Die „Ohren der Zuschauer“

Das hörende (und schauende) Predigtpublikum vor der Kanzel im 15. Jahrhundert

  • Joanna Olchawa (Autor/in)


There was hardly any other place in the Middle Ages that was as geared to speaking and listening as the space in or around the pulpit. With its inherent formal or iconographical possibilities as well as visual strategies, it could accentuate the spoken words during the ‘activation’, i.e. the preaching in front of an audience, or even refer subtly to and support the listening situation. Beyond the placement, this included particular inscriptions, forms and motifs that functioned as visual reminders to be silent or as instructions to listen attentively. Furthermore, the sound boards that first developed in the 15th century met practical, acoustic challenges and were thus able to improve both the sound and the intelligibility of orally recited words; through visual and spatial relations, they also emphasized the importance of the preacher inside the church. This paper explores these acoustic and, in particular, audiovisual dimensions of pulpits on the basis of selected examples produced and used north of the Alps as part of a triad – with the preacher standing on them and the audience sitting in front of them.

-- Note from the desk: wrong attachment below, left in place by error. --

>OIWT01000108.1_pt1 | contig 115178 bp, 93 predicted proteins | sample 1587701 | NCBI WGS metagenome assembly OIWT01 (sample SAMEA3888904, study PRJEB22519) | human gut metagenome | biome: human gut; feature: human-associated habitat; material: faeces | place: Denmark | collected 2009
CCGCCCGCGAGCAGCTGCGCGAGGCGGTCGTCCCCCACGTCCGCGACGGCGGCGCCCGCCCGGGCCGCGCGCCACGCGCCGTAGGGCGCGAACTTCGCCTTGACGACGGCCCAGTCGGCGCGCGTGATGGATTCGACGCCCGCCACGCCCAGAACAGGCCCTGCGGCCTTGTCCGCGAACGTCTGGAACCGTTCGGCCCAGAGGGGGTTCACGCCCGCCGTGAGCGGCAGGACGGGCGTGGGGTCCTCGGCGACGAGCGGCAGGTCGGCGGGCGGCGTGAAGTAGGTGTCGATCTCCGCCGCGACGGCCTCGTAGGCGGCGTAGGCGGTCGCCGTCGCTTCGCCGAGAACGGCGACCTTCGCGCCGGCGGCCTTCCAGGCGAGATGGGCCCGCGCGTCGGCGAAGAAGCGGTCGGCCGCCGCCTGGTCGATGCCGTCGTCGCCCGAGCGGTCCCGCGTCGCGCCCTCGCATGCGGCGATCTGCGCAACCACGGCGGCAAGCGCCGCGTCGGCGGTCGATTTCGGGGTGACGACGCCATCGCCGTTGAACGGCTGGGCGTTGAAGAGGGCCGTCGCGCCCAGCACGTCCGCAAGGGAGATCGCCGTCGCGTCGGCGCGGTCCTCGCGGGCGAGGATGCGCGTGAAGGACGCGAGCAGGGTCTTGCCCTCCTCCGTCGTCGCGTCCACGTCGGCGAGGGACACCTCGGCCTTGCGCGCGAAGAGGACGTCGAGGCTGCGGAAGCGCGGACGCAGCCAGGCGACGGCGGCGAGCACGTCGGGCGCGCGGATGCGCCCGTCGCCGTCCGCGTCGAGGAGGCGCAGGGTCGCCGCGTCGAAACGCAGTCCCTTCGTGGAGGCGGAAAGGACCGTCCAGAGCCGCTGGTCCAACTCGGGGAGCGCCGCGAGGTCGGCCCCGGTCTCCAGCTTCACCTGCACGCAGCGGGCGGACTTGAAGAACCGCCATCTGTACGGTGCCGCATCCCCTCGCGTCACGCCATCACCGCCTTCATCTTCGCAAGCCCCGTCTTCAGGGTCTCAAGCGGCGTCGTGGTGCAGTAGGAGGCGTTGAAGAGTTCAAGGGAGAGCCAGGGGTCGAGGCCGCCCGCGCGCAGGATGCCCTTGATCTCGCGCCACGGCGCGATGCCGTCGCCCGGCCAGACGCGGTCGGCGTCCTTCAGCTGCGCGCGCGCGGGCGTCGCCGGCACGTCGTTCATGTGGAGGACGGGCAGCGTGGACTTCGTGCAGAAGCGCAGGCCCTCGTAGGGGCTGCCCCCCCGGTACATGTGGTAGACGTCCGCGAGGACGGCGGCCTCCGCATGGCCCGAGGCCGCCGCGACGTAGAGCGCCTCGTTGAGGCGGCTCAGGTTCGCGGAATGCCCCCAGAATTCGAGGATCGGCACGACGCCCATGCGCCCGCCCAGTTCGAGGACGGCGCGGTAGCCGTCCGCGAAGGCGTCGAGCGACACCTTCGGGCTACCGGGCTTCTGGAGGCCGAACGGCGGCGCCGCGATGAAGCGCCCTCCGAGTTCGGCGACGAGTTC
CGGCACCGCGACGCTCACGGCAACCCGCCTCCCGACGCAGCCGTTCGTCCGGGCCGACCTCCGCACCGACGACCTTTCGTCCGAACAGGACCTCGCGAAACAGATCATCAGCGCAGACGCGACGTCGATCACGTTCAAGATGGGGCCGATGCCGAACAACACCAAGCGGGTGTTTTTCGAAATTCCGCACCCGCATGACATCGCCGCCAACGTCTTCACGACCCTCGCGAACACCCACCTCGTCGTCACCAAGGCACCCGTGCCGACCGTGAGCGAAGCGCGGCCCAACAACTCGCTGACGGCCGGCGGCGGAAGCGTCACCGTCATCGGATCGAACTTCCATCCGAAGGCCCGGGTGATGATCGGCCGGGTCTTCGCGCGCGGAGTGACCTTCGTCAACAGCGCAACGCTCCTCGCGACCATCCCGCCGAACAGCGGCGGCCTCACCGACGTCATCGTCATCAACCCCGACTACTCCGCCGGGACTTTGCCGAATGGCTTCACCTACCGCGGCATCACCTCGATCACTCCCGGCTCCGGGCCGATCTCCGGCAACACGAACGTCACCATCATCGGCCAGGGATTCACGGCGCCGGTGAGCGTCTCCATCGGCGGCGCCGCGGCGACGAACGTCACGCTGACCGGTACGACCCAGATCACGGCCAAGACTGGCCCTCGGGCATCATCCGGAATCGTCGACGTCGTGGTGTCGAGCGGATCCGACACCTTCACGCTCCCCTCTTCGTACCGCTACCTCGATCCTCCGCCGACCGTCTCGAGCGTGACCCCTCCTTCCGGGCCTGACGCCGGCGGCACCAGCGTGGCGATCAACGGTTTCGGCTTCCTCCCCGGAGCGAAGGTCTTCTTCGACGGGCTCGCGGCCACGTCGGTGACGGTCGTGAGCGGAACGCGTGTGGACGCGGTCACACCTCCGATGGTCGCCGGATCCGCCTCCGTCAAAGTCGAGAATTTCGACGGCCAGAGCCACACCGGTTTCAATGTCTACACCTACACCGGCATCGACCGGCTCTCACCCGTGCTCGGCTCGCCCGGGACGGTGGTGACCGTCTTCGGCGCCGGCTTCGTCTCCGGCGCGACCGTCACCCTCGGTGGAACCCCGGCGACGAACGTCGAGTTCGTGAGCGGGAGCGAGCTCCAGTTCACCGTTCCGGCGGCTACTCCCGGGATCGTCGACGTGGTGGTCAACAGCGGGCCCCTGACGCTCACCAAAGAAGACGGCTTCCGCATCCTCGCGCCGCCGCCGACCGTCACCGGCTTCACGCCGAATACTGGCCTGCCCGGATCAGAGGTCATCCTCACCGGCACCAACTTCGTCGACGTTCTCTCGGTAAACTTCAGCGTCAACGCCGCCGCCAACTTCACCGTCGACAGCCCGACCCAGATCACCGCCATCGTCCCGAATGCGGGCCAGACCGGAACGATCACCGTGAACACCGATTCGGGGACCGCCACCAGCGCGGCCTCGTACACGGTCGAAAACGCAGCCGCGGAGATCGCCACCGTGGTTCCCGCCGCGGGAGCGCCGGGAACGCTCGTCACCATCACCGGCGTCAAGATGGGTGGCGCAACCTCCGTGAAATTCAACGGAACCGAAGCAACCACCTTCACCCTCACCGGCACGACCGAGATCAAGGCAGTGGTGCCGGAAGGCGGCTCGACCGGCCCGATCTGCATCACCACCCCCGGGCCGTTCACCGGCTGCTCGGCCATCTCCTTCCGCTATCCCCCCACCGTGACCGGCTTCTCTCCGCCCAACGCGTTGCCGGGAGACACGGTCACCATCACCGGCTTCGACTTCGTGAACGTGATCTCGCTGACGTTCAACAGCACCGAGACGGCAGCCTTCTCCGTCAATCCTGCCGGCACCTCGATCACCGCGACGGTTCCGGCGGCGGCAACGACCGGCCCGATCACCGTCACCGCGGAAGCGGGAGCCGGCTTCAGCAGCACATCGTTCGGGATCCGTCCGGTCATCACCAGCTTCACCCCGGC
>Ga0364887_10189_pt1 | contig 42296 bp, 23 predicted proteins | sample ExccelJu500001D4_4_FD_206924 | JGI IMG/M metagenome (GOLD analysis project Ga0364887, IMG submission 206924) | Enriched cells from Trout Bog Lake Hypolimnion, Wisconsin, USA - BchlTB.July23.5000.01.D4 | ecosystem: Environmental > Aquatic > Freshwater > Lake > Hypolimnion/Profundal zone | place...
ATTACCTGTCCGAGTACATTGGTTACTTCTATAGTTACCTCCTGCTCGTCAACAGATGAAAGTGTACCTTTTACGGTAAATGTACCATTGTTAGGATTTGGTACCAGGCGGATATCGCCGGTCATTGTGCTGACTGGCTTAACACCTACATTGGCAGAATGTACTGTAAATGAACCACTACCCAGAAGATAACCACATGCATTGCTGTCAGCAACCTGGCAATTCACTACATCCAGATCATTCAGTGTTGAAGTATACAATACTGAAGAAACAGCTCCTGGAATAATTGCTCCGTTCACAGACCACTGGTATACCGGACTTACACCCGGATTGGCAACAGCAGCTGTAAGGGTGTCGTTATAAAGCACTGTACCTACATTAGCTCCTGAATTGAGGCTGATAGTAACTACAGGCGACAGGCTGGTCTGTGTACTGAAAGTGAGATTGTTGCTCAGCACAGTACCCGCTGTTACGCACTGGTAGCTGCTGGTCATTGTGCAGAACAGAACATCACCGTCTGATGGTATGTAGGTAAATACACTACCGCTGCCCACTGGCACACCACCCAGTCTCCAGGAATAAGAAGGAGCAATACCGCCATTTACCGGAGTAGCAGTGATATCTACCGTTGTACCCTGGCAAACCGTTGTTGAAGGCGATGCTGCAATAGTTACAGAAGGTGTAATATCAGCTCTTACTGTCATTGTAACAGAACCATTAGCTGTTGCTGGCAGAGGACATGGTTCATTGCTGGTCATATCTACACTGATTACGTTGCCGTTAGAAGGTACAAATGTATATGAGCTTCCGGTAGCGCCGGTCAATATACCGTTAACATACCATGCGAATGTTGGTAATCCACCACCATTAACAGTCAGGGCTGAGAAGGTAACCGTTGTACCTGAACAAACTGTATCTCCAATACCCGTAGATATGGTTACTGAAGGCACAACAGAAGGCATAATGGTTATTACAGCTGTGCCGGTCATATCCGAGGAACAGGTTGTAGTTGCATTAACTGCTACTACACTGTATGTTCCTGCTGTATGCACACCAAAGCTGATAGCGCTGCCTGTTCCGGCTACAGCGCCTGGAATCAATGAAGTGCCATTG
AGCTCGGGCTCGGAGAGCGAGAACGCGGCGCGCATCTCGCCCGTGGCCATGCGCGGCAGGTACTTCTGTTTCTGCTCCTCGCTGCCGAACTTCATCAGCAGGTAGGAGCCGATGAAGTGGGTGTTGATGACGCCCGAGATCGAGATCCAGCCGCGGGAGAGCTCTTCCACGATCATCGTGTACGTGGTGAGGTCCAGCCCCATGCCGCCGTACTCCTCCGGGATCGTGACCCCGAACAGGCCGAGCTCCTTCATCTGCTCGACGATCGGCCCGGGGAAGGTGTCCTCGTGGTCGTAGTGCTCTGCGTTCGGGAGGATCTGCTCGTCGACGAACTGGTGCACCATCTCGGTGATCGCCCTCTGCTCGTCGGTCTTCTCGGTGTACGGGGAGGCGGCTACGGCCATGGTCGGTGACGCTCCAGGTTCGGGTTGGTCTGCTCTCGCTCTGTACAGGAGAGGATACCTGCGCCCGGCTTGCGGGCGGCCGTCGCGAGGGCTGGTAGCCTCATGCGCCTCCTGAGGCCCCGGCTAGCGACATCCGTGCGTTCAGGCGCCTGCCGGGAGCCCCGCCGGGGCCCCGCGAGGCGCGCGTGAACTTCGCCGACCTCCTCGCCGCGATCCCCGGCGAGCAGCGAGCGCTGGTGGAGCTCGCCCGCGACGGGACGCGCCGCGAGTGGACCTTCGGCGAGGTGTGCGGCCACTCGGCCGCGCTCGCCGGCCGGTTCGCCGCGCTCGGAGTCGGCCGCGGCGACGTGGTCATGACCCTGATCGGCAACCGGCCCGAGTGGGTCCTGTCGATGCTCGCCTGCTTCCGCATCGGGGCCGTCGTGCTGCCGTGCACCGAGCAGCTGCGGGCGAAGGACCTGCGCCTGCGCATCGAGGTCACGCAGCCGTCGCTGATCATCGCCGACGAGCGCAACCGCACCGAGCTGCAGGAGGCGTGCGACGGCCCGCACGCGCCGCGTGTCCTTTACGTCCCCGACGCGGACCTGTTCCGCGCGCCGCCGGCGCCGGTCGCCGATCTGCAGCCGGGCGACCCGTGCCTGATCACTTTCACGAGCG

Keywords Pulpit; Audience; Listening; Preacher; Sermons